Q I planted five fruit trees last year. How big or old should a fruit tree be before I start pruning it?
A Fruit trees need to be pruned every year, most importantly while they are young. Now is when you establish the basic framework of the trees. There are several ways you can prune a fruit tree, based on spacing of the trees and the type of the trees you are growing. Traditionally, apples and pears are pruned almost like a Christmas tree, with a taller central leader and shorter lateral branches, while peaches and plums are more like an upside-down umbrella, with the center staying more open. There are other options. Here is a link to a pruning fact sheet from the University of Arkansas: arkansasonline.com/307fsa.
Q Can you please help us with identifying this horrific weed? It has spread greatly, and we need to know how to kill it if possible. Our yard is healthy centipede, and we don't want to harm it.
A The weed in question is dichondra. You can use a three-way herbicide with 2,4-D, dicamba and MCPP, but read the label to make sure it can be used on centipede grass. Centipede and St. Augustine are more sensitive to chemicals than other lawn grasses are. Weed-B-Gone for Southern Lawns is one product, but there are others. Again, read the labels. I would also recommend spot-treating where your weeds are and not broad-spread spraying the entire yard. It will usually take two applications to control the problem.
Q I have never planted early spring vegetables before. This year, I ordered some French sorrel seeds, after sampling the leafy green at TriCycle Farms last year. The guy in charge there told me I should order the seeds and plant early (I think he said end of winter). I believe he said it might not produce the first year. When I ordered the seeds, I saw that other folks had planted the French sorrel in fall, so now I'm wondering if I'm too late. The question is, should I go ahead and plant the seeds now? Temps have been so up and way down, it feels crazy to plant anything. Any ideas what to expect this particular plant the first time around?
A Sorrel is actually a perennial leafy vegetable or herb. It is in the buckwheat family and has a lemony taste. I grow the red-veined one, and it comes and goes in my garden depending on the weather. The hard November freeze killed it back, but it is now growing strong again. I like the variegated foliage, but the green foliage one will be more vigorous. I think sorrel will do best given full morning sun and some protection from the hot afternoon sun. I have it planted in dappled sunlight all day and also in a spot with full morning sun. In all-day sun, it usually won't be too happy in the hottest months. The tender new foliage is what you eat. I am an impatient gardener so I buy plants, but you can start from seed this month. I actually mix the plants in with my flowers to have an edible ornamental bed. I have not had it last more than three years, but I add a few new plants every year so their life cycles overlap. You can plant it in the fall or the spring.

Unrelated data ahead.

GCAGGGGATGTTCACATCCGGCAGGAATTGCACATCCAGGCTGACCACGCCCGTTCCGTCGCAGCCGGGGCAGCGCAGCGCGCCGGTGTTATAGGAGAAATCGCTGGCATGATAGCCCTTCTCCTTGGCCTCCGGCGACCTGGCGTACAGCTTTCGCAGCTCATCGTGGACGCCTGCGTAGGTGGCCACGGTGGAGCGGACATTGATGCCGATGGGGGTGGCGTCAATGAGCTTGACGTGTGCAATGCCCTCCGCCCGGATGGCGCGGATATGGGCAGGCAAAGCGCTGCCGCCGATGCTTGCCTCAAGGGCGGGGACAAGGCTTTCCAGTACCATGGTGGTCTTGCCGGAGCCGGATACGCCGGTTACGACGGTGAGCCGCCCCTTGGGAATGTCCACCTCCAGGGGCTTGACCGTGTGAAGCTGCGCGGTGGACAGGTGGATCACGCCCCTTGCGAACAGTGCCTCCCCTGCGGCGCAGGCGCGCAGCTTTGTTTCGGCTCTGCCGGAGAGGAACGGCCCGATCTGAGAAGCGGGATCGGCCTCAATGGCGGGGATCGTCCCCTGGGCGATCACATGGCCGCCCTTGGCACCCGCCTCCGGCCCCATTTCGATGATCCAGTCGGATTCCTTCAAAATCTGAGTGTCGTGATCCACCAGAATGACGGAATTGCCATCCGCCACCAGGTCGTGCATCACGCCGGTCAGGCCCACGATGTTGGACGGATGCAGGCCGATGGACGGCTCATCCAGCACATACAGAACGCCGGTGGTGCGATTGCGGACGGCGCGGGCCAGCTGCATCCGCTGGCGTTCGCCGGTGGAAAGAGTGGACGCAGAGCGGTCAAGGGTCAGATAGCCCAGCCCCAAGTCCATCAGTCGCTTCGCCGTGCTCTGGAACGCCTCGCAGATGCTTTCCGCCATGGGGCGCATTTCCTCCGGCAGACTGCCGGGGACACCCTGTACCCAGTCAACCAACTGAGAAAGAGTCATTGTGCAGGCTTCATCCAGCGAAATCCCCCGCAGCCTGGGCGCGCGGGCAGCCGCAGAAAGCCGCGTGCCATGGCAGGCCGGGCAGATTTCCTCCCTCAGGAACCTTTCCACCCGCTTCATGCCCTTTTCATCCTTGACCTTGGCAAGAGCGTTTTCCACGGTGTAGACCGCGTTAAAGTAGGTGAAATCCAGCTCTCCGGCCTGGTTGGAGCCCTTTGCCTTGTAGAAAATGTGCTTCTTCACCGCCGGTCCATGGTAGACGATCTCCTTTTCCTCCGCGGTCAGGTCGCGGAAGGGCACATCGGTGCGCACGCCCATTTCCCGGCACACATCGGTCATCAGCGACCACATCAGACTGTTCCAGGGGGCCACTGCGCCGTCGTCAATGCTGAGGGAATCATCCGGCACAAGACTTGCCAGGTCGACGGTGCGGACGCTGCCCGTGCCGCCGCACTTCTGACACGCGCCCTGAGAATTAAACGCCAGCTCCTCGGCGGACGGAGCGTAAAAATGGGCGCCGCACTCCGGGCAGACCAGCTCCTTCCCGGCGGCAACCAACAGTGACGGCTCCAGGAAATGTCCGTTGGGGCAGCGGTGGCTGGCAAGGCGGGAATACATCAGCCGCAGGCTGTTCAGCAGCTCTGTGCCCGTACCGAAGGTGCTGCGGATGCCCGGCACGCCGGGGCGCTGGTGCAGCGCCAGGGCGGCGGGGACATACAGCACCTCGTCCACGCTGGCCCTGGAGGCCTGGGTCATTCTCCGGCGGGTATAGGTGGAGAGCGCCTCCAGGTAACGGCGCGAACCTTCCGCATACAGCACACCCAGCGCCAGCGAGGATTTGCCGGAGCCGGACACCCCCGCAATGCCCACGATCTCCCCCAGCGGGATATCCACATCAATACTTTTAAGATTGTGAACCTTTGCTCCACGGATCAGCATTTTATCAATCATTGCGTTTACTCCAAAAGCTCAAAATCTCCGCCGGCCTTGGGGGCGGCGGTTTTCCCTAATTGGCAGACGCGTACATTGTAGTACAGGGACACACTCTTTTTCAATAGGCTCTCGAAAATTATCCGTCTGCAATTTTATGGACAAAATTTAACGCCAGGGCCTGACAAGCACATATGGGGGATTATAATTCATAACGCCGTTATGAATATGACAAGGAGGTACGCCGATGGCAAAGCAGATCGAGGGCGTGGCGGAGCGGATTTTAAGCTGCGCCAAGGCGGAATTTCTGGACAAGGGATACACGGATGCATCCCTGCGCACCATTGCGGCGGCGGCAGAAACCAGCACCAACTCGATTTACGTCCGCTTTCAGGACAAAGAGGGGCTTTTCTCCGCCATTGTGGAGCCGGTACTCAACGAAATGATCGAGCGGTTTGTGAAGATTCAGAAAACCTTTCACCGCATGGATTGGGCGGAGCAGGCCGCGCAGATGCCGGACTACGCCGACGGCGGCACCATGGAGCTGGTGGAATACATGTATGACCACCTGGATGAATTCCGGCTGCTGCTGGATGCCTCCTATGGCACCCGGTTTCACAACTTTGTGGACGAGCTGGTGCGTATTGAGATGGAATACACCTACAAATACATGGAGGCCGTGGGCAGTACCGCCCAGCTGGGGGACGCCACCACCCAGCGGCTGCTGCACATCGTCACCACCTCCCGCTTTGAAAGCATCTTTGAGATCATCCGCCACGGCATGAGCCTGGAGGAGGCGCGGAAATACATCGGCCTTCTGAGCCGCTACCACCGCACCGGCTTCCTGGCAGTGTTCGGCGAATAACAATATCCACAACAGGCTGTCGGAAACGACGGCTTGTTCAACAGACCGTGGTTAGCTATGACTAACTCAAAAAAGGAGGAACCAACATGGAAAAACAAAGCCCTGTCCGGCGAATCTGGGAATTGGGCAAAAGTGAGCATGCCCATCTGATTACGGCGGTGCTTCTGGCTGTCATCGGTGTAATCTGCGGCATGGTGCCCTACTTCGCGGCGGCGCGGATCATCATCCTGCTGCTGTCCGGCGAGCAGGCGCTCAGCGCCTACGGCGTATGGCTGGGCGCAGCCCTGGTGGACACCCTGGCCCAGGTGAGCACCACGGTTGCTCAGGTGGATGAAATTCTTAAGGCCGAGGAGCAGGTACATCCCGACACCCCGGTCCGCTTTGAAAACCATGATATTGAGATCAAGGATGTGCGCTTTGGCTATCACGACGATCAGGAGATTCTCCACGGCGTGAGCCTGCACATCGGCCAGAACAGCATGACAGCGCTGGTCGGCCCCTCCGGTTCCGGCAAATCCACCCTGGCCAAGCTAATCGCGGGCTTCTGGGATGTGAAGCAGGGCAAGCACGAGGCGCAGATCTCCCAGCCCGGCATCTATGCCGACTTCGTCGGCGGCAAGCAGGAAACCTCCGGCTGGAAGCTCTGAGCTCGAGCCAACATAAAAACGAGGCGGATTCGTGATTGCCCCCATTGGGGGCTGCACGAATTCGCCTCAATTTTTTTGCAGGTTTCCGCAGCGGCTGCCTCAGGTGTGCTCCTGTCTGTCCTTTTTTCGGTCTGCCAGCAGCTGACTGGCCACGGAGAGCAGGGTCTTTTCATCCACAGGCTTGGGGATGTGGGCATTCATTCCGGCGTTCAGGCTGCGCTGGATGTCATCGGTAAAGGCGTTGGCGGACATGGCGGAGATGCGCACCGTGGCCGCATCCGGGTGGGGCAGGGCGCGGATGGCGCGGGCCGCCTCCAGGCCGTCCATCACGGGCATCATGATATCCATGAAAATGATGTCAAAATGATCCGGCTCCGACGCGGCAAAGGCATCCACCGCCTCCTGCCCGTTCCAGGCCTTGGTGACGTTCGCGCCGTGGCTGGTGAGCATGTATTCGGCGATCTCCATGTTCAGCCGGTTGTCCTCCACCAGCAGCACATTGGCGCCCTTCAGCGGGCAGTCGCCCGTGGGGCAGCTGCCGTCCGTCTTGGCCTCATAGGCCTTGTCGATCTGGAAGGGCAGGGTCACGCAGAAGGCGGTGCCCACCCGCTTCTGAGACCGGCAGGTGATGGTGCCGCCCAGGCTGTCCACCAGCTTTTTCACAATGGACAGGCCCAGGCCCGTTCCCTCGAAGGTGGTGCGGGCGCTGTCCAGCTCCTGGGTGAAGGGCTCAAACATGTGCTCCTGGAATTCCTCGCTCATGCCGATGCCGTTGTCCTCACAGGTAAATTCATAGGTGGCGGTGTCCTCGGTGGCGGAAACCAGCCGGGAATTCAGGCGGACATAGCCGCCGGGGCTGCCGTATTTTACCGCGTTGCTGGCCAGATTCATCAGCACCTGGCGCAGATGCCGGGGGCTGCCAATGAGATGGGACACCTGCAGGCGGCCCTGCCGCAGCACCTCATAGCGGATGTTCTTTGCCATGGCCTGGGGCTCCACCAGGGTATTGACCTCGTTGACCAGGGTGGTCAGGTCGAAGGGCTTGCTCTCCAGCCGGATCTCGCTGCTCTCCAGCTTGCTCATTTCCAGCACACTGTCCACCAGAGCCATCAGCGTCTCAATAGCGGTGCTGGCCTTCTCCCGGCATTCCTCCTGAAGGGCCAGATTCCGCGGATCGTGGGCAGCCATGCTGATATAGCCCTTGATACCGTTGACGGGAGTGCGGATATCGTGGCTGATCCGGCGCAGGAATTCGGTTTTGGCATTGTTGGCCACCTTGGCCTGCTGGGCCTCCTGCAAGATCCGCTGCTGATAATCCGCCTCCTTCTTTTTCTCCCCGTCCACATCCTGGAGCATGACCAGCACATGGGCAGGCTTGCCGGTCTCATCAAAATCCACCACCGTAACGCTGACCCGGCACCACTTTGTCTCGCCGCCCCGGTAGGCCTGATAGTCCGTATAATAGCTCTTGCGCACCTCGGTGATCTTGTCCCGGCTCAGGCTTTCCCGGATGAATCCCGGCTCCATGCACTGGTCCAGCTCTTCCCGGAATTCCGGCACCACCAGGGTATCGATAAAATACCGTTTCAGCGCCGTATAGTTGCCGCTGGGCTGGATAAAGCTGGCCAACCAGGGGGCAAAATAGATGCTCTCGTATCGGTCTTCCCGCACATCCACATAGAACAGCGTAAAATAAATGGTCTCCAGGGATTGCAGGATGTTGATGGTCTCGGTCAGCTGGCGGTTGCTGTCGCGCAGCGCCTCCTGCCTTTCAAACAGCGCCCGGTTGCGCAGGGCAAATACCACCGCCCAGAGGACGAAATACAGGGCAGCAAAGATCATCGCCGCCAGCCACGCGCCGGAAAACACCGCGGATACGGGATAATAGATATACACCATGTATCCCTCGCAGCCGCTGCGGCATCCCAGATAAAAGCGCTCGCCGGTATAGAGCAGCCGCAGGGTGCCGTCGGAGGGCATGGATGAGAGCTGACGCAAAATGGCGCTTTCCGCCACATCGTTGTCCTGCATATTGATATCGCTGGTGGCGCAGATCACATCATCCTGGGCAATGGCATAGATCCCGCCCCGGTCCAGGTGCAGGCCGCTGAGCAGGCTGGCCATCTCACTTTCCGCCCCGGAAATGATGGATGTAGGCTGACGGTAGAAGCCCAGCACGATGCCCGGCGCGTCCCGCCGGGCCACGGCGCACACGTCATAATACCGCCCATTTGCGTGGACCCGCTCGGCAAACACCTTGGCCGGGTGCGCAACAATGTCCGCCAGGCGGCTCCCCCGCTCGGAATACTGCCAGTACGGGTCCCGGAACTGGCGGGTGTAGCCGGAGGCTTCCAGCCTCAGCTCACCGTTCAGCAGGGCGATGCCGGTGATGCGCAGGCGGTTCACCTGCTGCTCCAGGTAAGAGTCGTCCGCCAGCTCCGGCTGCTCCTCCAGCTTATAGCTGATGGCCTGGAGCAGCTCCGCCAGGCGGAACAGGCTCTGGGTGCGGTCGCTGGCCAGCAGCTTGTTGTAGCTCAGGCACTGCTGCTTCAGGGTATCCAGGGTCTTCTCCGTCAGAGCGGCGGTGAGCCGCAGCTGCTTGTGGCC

DEAR READERS: Here's an email from a reader responding to the squirrel problems we discussed in a recent article.
"I moved to Mountain Home, Ark., eight years ago. I own a classic truck, and the squirrels were destroying the electric wiring and rubber hoses. Having grown up on a farm in Saline County I remembered the onslaught of ground squirrel warfare. I bought three Havahart squirrel traps, and I captured at least 20 squirrels at those apartments. I transported them to the White River for release and didn't lose one of them.
"Now, I own my own home and have two flower gardens, one with daffodils and the other tulips. Two years ago, I planted 59 tulip bulbs and only 14 of them bloomed, the squirrels got the rest. So, the battle lines were drawn, and war broke out between myself and these flying mice. I take no prisoners — well, I do but not for long. Out went the Havahart Traps. To date almost three years and counting I have captured and relocated to the White River 49 squirrels.
"Handle the traps with gloves that have no human scent. I bait my traps with sunflower seeds and occasionally peanuts. The trigger mechanism is another delicate procedure. It must be set at the most sensitive level, and I sprinkle a few sunflower seeds on the outside and along the pathway inside the trap to the trip plate. Peanut butter is a waste of time."
Retired after 38 years with the University of Arkansas Cooperative Extension Service, Janet Carson ranks among Arkansas' best known horticulture experts. Her blog is at arkansasonline.com/planitjanet. Write to her at P.O. Box 2221, Little Rock, AR 72203 or email
HomeStyle on 03/07/2020
Print Headline: IN THE GARDEN